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Updated by Strategic Awareness Essentials on Oct 10, 2017
Headline for The Six Most Powerful Questions You Can Ask To Enhance Your Board’s Strategic Awareness
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The Six Most Powerful Questions You Can Ask To Enhance Your Board’s Strategic Awareness

The role of asking questions in Board decision making is often ignored or misunderstood.

Questions are too often used as weapons to make a point: Why is this behind schedule? (Read: this is behind schedule and it is your fault). Or questions are used to make a statement: Why can’t your team get this right? (Read: your team is no good at this).

The true role of any question is to invite curiosity, the exploration of “what if” and “how else?”

1

“What’s working here? What’s not working? What do we need to do about it?

This question is in three parts. The first part “What’s working here” invites participants in the discussion to identify, from their point of view, what is working with the particular issue or project. The second part asks the question “What’s not working here?” from a sense of curiosity rather than blame. It asks for insight from all the Directors and staff at the Board meeting, and invites them to give their point of view about what is not working. This enables a more robust analysis of what is not working rather than just one persons point of view. The third part of the question asks “What do we need to do about it?” This again asks for different points of view about what needs to be done, and invites the possibility of creative options rather than trying to come up with just one solution. These options then enable the Board to make a more informed and strategic choice from various alternatives. This is an elegant question that stimulates great creativity whilst focusing people on the issue at hand, and begins to create the strategic culture that allows people to discuss what is not working without worrying about blame or retribution.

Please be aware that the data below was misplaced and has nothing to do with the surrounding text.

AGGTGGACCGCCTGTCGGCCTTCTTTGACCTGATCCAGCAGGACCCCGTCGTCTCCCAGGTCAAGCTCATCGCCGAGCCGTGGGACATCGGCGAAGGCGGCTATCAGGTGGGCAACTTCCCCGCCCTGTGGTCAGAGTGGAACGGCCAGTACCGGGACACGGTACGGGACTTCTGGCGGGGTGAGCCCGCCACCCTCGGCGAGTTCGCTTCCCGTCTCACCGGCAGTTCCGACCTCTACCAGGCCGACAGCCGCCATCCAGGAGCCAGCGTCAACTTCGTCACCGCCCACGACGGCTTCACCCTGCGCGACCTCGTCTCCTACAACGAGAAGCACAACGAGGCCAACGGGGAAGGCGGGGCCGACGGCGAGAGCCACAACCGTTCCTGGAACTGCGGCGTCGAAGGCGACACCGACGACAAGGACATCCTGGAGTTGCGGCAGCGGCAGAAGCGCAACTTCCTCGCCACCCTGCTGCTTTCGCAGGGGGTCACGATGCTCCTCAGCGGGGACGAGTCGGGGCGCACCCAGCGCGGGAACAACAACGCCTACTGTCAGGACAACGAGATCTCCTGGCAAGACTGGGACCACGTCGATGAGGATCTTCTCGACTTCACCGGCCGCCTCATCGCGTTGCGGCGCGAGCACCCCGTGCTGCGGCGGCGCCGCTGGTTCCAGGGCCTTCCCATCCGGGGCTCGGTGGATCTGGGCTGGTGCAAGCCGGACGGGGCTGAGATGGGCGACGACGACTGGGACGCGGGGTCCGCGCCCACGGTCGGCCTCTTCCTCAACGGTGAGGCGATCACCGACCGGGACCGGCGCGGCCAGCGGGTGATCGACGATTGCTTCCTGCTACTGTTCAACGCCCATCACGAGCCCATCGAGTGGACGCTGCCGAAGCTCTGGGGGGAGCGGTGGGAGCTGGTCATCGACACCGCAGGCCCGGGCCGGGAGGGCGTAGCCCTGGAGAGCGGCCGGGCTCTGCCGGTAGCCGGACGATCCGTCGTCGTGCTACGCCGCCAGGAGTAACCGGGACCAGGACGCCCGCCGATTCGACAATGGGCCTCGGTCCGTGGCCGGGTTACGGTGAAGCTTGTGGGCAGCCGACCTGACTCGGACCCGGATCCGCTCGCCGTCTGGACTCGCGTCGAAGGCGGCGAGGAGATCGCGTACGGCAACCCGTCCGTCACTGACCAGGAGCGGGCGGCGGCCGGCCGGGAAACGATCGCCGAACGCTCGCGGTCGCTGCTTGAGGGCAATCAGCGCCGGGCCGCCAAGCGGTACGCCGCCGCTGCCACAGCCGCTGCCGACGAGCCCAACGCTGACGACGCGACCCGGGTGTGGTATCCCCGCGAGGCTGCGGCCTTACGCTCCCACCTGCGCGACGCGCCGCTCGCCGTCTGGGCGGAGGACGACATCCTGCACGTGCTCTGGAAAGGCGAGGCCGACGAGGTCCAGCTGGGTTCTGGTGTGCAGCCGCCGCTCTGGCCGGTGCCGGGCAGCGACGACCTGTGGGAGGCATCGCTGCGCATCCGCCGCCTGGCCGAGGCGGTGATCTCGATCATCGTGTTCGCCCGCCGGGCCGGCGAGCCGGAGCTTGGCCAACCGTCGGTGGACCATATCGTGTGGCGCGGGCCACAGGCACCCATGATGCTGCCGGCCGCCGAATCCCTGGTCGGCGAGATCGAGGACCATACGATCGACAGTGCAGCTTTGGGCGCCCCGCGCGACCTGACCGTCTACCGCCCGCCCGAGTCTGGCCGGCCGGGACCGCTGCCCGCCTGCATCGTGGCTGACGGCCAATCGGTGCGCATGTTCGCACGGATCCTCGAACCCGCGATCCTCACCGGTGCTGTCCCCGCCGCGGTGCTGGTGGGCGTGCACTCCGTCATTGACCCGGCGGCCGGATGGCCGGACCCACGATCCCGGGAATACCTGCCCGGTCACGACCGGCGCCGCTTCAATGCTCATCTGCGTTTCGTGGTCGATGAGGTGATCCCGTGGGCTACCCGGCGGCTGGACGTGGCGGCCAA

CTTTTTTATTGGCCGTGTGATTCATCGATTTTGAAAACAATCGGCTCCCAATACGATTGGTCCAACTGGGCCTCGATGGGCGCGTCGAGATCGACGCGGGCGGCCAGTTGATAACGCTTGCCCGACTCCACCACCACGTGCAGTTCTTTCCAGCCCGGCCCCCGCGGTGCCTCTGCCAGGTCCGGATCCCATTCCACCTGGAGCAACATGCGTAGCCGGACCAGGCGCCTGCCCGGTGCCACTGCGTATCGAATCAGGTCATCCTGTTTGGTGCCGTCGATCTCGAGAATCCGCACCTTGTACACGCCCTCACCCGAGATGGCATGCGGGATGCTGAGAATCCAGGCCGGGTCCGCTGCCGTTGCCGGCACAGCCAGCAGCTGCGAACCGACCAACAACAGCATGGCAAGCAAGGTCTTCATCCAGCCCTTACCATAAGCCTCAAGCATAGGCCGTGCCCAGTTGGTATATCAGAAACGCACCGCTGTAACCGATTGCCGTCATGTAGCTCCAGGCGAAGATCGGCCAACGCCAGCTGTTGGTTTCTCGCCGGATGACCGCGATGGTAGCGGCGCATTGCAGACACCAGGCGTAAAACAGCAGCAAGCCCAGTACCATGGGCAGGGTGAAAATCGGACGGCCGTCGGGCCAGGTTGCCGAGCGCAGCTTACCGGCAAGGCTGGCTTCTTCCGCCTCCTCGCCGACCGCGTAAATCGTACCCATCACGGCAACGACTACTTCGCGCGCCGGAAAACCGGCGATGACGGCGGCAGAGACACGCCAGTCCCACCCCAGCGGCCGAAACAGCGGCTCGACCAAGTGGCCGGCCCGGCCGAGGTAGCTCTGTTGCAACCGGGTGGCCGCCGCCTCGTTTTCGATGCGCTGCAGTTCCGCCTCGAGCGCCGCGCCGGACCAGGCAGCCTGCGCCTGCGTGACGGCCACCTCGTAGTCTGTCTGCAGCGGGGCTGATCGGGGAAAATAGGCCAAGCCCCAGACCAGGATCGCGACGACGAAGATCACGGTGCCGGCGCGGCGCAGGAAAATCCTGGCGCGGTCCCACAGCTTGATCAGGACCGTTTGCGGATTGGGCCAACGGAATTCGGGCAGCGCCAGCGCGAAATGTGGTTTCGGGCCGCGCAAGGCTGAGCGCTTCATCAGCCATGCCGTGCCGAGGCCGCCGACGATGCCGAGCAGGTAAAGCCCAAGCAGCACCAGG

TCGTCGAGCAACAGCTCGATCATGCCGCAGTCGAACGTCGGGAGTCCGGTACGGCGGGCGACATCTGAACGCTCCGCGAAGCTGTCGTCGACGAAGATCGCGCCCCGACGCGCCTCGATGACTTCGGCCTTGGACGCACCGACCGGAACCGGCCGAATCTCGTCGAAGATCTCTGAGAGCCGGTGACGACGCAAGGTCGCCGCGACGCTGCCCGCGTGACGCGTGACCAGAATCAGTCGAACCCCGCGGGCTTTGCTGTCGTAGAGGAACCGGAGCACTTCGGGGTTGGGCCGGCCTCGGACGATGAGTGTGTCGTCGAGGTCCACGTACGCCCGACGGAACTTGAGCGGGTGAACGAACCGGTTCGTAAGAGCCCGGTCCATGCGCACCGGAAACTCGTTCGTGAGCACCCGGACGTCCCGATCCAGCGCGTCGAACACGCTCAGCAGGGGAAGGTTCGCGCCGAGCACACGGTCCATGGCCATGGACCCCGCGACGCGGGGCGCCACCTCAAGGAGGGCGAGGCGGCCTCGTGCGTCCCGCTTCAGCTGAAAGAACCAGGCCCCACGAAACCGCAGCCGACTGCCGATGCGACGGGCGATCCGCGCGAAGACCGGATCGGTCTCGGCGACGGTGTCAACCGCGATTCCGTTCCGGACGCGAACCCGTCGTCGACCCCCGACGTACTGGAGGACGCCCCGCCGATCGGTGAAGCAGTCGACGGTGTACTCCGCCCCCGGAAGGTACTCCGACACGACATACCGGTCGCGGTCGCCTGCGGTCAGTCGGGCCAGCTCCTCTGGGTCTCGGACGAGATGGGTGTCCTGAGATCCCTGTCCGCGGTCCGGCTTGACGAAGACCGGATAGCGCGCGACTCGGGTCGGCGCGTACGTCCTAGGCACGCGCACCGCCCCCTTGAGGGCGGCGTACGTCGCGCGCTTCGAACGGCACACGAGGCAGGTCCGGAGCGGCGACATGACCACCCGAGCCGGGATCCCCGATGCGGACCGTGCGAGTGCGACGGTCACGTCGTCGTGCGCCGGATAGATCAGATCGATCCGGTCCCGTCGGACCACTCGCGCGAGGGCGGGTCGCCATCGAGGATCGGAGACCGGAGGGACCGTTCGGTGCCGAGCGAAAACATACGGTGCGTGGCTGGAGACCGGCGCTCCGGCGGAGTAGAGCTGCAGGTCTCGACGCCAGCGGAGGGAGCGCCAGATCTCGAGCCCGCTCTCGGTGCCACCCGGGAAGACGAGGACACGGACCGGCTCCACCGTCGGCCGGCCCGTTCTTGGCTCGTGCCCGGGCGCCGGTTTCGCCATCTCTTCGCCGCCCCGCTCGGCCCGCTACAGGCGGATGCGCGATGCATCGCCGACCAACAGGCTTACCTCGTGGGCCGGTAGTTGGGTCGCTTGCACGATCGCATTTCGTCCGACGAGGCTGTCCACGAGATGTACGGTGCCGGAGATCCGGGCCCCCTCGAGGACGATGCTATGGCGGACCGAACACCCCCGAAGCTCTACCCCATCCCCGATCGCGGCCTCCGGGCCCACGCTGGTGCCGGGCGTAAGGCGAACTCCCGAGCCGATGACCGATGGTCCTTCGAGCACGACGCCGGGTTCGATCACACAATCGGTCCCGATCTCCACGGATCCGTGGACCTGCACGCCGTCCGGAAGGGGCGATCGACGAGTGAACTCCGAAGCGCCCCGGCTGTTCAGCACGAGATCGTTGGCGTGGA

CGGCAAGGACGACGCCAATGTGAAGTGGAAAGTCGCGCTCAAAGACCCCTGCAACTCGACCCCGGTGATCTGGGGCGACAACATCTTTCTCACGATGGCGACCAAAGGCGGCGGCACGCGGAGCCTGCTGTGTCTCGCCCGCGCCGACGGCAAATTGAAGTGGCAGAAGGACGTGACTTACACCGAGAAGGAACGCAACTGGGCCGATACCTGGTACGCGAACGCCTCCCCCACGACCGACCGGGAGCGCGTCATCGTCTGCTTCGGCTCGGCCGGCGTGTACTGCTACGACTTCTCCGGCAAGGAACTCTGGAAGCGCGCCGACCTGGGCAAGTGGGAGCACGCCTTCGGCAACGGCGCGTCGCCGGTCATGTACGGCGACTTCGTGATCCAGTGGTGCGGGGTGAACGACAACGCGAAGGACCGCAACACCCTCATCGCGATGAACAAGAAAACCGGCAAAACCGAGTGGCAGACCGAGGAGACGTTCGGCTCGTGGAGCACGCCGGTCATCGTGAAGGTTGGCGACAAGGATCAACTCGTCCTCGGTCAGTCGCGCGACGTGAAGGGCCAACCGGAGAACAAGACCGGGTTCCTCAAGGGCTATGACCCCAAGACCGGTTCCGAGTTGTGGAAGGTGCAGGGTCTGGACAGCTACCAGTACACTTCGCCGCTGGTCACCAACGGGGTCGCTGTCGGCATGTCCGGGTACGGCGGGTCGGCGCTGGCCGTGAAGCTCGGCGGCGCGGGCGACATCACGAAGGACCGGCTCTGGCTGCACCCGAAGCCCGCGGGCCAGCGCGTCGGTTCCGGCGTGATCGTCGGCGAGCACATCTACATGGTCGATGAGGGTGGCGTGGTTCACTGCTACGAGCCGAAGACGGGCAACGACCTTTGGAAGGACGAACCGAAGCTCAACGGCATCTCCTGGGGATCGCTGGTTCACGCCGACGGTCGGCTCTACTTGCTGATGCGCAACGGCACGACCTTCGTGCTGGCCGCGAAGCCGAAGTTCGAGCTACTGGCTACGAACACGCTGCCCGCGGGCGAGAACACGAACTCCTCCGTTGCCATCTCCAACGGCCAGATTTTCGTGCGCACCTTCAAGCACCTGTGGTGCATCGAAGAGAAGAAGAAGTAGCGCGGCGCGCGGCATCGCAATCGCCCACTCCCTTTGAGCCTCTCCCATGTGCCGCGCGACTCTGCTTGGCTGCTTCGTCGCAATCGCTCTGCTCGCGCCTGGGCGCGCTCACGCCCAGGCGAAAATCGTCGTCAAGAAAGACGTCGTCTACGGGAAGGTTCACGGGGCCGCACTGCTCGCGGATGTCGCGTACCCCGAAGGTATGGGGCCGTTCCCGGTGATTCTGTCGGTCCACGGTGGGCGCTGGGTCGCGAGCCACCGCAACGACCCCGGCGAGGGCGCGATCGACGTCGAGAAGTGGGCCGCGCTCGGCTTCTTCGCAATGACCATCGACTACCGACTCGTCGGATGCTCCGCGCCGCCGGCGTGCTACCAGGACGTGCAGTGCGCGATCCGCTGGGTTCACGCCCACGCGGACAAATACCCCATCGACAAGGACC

2

“What are we missing?”

This question is best asked after a robust or complex discussion where a preferred option has been agreed upon by the group. When this question is asked, participants in the discussion will either a) reaffirm the choices made as they are not aware of anything missed at that time, or b) identify an area of discussion that may have been missed. This is a powerful question to ask at the end of a strategic planning retreat or strategic plan review, where reflection and confirmation can bring a strong sense of unity and purpose to the planning group. The key to this question is to ask it from curiosity rather than trying to make a point that you believe all the others have missed something that only you can see.

3

“How does this help deliver against our vision, and how can we align it more closely?”

Your organisations vision statement is one of the most powerful strategic filters that your Board possesses. This vision should extrapolate on what impact you want your organisation to have on the communities that it serves. All discussion should consider the effect that any choices will have on achieving the intent of the vision, and consider ways of more closely aligning the options and final choices with that vision. This question allows wide ranging discussion at the same time as focusing people on what really matters

4